Throughout every day we are all bombarded by messages that come to us from every direction. They arrive as voicemail, text, email, memorandum, and even through “snail mail” crammed into our mailboxes. Some of them are ones we are eager to hear or get and others are not. Sorting through all of them consumes time and no matter how we may have felt when this barrage first started, most of us are weary of all the time this takes out of our day (or night).
Each message (wanted or unwanted) requires a decision from us of some sort. Often that means we need to give or leave a response as well and that means we add to the clutter of messages because we add to them. Sometimes we are stunned on a day without many messages to deal with but that would be rare because many of us write messages or notes to ourselves to remember one thing or another.
Most messages come as print, audio, video, or mixed format for us. But there is something about this that we can miss in our snowstorm of messages each day.
Each of us in our person is also a message. I was reminded of that while reading in 1 Thessalonians when Paul writes to the church in Thessalonica:
“The word has gotten around. Your lives are echoing the Master’s Word, not only in the provinces but all over the place. The news of your faith in God is out. We don’t even have to say anything anymore—you’re the message!”1 Thessalonians 1:6-7 (MSG)
Paul is stating plainly that these people had heard the message of God’s Word and it had so changed and impacted who they were in every area of their lives that they had become the message.
This wasn’t about writing down something for someone or telling someone in just words. This was a complete transformation of who they were so every aspect of behavior, speech, nonverbal expression, and choice reflected how the Word had been engrafted into them.
And people noticed.
What a message all they met or interacted with must have received, but what about us now?
We also are a message to everyone who encounters us or observes us whether we intend that or not. We convey who we are to more than those we are intentionally wanting to communicate with. We, the message, are given to our neighbors, postman, cashier, waiter or waitress, mechanic, and hundreds of others every day who observe us whether up close or at a distance. Our values and choices are conveying who we are – we are a message.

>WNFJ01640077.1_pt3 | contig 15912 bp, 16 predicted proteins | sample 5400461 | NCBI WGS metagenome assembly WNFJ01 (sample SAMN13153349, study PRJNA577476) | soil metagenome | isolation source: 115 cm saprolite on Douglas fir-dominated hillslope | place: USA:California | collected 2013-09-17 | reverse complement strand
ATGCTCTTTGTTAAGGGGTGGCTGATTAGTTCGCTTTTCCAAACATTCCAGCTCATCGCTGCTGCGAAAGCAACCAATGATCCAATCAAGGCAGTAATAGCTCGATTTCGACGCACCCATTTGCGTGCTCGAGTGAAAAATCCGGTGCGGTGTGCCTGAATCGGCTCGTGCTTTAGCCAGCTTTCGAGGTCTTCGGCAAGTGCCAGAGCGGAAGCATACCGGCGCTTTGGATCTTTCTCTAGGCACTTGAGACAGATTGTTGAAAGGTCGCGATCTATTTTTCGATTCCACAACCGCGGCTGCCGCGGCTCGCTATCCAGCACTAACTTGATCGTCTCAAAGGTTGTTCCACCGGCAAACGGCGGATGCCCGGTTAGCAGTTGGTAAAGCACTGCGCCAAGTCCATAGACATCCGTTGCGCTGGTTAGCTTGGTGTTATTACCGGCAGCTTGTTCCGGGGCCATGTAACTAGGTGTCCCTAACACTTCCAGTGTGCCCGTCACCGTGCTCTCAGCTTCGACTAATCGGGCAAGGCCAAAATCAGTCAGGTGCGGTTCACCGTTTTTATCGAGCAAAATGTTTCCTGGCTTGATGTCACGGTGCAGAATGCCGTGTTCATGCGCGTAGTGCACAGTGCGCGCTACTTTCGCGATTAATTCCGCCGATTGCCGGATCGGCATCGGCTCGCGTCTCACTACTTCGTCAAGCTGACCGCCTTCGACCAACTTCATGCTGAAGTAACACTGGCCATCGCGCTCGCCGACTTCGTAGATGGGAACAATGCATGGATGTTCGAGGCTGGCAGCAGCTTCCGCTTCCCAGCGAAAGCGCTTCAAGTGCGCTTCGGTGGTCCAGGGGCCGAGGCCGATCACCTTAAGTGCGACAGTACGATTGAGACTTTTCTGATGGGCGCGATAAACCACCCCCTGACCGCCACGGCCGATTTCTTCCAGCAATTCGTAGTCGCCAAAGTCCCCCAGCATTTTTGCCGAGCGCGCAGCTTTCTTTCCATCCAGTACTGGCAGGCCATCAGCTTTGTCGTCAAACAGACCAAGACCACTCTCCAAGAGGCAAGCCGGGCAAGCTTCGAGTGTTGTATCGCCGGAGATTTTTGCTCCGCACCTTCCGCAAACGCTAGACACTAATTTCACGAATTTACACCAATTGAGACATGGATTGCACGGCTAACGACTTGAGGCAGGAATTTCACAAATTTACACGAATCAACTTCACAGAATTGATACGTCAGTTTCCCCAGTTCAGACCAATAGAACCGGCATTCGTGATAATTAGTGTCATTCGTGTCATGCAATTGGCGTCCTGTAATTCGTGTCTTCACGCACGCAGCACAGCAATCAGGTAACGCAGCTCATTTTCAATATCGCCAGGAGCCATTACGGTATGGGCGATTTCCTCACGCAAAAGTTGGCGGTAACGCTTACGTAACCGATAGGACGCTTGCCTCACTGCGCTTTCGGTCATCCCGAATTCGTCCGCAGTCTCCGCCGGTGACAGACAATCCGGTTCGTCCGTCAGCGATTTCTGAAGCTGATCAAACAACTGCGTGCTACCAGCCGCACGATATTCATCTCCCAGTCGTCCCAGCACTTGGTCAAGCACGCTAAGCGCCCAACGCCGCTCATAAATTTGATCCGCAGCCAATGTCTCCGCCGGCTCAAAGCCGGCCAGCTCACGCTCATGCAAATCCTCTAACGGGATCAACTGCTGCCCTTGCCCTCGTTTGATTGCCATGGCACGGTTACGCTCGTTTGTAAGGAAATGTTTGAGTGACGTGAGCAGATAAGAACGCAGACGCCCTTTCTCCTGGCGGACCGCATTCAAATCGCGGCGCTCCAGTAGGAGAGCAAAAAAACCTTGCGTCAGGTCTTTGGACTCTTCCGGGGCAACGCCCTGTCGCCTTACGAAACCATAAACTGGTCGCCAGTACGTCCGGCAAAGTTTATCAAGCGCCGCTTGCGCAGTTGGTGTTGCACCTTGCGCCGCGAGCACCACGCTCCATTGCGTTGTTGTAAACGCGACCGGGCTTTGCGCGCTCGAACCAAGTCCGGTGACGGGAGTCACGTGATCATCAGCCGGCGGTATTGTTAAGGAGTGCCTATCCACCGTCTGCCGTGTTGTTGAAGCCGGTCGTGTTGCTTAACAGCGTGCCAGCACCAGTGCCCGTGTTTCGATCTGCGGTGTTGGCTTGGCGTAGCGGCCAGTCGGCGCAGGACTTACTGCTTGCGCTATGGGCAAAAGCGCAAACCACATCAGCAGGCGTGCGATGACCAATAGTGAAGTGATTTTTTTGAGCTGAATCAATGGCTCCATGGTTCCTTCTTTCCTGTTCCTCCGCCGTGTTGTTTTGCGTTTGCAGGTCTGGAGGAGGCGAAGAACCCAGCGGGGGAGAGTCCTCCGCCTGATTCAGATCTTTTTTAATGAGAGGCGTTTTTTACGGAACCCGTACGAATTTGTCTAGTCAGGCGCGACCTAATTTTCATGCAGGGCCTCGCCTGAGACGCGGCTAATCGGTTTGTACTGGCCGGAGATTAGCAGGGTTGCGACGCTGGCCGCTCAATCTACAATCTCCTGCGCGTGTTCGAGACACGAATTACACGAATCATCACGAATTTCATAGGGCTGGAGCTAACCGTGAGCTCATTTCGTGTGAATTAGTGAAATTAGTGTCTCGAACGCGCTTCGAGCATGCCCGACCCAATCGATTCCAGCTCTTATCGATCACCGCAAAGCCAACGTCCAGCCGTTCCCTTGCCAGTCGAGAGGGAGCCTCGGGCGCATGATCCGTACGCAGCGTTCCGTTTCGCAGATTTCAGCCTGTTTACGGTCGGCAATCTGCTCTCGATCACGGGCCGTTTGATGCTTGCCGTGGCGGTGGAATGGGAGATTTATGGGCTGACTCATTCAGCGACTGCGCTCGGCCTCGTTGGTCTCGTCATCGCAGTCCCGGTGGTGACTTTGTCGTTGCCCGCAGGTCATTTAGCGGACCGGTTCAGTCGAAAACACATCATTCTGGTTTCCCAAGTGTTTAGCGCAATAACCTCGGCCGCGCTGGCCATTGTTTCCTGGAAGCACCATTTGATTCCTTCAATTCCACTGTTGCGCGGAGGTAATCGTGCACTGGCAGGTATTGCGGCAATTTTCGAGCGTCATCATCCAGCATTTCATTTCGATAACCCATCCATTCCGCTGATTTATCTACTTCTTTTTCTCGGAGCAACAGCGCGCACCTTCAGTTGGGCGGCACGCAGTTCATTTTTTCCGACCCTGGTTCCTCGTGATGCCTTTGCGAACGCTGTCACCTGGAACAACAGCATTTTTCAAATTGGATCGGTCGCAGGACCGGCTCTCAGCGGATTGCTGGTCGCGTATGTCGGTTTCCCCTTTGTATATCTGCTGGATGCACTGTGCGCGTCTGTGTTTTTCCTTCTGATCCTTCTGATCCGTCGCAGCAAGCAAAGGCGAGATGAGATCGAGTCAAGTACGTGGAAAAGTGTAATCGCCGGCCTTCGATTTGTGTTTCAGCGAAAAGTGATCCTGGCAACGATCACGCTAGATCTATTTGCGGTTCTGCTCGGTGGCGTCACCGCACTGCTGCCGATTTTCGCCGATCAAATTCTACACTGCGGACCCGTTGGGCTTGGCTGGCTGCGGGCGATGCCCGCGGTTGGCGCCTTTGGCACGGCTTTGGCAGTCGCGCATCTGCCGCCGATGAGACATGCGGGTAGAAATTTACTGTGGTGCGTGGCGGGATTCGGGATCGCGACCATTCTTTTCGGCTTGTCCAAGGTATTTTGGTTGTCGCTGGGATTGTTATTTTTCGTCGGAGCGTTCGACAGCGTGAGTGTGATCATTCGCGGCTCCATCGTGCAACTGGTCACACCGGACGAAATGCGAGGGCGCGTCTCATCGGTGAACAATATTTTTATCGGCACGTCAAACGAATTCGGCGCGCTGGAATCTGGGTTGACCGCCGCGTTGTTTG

Many of us may not actually know our neighbors well. Beyond waving or saying “hello” other interactions may not happen, but the message of us gets conveyed in hundreds of ways – when and how our trash cans are left out, how we handle our lawn and landscaping, whether we scream at others who live with us, if we train our children and animals to respect property, whether we work nights or days, or are regularly seen heading out to worship on a Saturday or Sunday. All these are our message to the world and when all these messages are combined, they convey quite a sketch of us.
That can be funny or sobering to consider.
But in all the places we live and move each day is there evidence that we are believers in Christ? If so, is it because we have told them, or they have seen us carrying a Bible with us or is it because they see or sense something more? Does Christ’s life in us cause us to be a fragrance (as Paul wrote to the Corinthians) that distinguishes our message beyond the words we say or the things we carry? Whether we intend to or not we are the message and for some, the only message they will really see or read to gain a sense of whose we are. Does who we tell them we are match the message of us?
It can be far easier to say who we are than to have the message of us actually convey the words we say.
The message of us will always be the one others remember more than what we may say to them. Do our convictions need to be strengthened so that we don’t need to plan or think through the message second by second? What happens with the messages we take into us through all and any means? It is certain they shape and impact us and the message that we become.
The Apostle Paul spoke to that as well when he addressed the church at Thessalonica:
“When the Message we preached came to you, it wasn’t just words. Something happened in you. The Holy Spirit put steel in your convictions.”1 Thessalonians 1:5-6 (MSG)
Do we need more steel in our convictions to live authentically each moment of each day?
However we choose to answer that question, or live each day, let us remember this – we are the message.